JEFFREY KAYE: The former football star was acquitted of murder charges in October 1995 in a criminal case, but there were big differences between the two trials. First, the standards of proof were different. In a criminal case prosecutors must prove guilt beyond a reasonable doubt, but in a civil case the standard is lower. In order to prove their case, plaintiffs must show only a preponderance of evidence. Though blood evidence was important in both trials, the civil case introduced evidence not entered in the criminal trial, and unlike the criminal case, where Simpson was not forced to testify, this time he was. Also, attorneys in the civil trial introduced 39 photographs of Simpson wearing rare, expensive shoes which matched footprints from the crime scene.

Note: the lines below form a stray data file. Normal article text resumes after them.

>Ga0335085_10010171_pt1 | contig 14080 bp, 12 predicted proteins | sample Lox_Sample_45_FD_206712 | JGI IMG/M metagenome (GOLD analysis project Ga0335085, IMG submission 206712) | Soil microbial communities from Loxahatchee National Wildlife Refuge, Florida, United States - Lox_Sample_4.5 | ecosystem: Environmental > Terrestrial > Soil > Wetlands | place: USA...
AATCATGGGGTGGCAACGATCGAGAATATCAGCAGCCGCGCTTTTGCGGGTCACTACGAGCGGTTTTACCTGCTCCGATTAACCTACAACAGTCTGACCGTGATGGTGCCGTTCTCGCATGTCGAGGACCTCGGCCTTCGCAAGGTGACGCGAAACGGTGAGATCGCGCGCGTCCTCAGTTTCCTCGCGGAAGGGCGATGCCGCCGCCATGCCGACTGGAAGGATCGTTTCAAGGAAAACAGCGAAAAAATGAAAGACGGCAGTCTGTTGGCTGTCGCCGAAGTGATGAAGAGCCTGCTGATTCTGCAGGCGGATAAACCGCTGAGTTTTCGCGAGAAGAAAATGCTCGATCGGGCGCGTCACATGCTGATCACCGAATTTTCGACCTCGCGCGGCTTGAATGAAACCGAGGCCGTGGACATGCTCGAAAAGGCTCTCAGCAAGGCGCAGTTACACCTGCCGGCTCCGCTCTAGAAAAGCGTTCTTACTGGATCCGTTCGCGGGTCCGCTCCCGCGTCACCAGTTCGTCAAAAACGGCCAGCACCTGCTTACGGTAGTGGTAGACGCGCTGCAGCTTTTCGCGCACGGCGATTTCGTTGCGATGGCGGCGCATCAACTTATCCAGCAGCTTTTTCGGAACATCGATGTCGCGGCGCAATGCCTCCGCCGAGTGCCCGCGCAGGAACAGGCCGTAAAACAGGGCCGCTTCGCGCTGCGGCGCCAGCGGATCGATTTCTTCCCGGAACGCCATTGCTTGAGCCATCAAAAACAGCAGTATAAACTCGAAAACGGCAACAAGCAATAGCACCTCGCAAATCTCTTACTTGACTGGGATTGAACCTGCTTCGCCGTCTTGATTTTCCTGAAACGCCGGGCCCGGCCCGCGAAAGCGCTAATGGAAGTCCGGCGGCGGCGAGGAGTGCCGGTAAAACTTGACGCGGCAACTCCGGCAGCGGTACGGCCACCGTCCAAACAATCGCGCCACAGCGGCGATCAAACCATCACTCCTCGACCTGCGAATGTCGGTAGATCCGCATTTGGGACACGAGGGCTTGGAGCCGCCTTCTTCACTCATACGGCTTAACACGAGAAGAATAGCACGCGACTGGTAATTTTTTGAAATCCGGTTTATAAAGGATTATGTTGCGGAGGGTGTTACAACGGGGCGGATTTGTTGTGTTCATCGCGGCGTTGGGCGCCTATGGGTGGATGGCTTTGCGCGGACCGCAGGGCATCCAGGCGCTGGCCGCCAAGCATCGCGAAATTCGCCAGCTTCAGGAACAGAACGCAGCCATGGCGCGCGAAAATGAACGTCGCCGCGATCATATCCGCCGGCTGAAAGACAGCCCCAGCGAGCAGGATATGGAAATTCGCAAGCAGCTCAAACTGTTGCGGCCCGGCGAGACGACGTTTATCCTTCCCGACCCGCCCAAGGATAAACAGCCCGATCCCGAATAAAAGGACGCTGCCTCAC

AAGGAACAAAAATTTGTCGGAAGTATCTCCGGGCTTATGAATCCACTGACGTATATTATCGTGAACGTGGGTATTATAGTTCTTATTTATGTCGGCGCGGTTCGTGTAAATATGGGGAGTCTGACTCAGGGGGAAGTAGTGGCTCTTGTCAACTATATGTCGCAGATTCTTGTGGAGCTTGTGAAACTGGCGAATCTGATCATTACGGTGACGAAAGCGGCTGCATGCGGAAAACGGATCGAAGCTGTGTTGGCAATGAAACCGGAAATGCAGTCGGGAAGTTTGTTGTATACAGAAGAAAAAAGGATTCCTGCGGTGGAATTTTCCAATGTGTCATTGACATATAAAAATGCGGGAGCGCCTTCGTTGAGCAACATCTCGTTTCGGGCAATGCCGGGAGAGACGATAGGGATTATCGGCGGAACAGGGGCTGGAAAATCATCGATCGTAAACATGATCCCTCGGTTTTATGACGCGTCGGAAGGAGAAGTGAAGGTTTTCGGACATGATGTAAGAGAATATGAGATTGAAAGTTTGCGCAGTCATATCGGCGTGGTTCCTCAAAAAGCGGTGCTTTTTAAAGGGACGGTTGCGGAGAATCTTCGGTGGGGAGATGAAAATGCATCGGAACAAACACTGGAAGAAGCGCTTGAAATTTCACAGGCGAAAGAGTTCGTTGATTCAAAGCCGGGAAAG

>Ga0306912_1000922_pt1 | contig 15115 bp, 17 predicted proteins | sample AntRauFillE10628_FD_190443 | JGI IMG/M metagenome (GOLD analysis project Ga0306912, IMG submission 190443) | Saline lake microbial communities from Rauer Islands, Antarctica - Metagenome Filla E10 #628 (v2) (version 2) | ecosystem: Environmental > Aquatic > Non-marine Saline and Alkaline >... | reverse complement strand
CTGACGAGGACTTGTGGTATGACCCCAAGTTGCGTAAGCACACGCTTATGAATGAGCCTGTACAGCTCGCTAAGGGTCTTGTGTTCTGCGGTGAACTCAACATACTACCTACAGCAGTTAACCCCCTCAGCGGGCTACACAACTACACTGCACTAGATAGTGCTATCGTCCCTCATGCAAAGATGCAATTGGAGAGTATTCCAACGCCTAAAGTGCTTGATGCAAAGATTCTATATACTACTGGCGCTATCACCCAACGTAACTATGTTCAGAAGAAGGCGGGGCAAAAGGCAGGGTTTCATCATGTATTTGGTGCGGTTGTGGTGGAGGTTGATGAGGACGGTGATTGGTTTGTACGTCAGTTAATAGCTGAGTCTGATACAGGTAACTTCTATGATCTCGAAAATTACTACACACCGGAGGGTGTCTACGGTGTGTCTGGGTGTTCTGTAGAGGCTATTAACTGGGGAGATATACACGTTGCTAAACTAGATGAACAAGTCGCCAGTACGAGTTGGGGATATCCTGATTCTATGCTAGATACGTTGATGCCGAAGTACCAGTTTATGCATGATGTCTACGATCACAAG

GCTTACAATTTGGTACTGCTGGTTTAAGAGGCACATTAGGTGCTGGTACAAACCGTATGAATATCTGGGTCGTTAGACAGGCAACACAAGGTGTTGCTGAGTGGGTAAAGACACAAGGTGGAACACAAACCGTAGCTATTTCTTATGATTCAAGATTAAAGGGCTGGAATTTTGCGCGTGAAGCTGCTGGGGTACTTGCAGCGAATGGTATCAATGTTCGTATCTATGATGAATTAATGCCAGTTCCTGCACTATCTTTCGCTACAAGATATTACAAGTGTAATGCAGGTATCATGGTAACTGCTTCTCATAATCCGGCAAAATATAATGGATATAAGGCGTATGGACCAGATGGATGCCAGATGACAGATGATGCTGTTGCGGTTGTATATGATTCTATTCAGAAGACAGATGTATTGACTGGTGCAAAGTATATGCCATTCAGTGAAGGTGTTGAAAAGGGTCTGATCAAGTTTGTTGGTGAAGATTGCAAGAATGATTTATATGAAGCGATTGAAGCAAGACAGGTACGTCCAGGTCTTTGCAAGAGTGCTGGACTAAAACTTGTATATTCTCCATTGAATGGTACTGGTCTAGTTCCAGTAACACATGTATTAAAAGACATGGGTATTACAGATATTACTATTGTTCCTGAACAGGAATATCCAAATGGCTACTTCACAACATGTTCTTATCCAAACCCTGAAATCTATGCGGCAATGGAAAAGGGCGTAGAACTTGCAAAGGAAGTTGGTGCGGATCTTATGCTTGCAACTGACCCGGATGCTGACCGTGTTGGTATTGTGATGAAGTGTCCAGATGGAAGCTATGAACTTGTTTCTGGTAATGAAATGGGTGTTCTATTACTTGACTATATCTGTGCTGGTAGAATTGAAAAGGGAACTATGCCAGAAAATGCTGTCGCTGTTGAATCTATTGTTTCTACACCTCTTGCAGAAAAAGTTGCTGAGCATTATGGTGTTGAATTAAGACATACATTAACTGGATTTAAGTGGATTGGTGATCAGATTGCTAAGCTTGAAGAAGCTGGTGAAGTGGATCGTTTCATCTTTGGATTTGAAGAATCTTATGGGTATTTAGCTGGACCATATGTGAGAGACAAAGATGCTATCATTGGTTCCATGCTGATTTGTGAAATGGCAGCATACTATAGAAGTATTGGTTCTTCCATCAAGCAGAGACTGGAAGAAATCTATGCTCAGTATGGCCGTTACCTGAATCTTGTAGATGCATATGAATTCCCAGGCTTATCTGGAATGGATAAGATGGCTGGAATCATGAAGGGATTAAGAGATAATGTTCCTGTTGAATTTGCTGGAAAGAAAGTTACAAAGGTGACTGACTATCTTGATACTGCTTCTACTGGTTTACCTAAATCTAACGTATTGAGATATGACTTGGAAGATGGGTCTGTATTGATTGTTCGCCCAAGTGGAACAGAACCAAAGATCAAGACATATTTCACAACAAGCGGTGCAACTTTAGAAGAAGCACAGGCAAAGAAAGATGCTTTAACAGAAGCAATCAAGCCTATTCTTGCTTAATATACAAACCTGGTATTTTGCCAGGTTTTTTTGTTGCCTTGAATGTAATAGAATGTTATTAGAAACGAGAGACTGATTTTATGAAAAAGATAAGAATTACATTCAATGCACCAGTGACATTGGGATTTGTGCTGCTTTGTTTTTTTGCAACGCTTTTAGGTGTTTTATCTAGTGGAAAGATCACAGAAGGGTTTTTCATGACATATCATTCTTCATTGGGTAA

SPOKESMAN: Please. Just toss it out. You’re scaring everybody, man.
MAN: I’m not going to hurt anybody.
JEFFREY KAYE: The famous Bronco case in which Simpson evaded police was also introduced into evidence for the first time at the civil trial. Judge Hiroshi Fujisaki in the civil trial instructed the jury not to focus on race. Racist allegations were a big part of the criminal trial, as the defense suggested that Simpson could have been framed by a racist police officer. In the criminal case the mostly black jury was sequestered. In the civil trial the predominantly white jurors were permitted to go home at night and on weekends. Millions of Americans tuned into the criminal trial, carefully watching every twist and turn. The judge in the civil trial barred cameras from the courtroom and put a gag order on all the participants, keeping them from talking to the press, a gag order which is still in effect.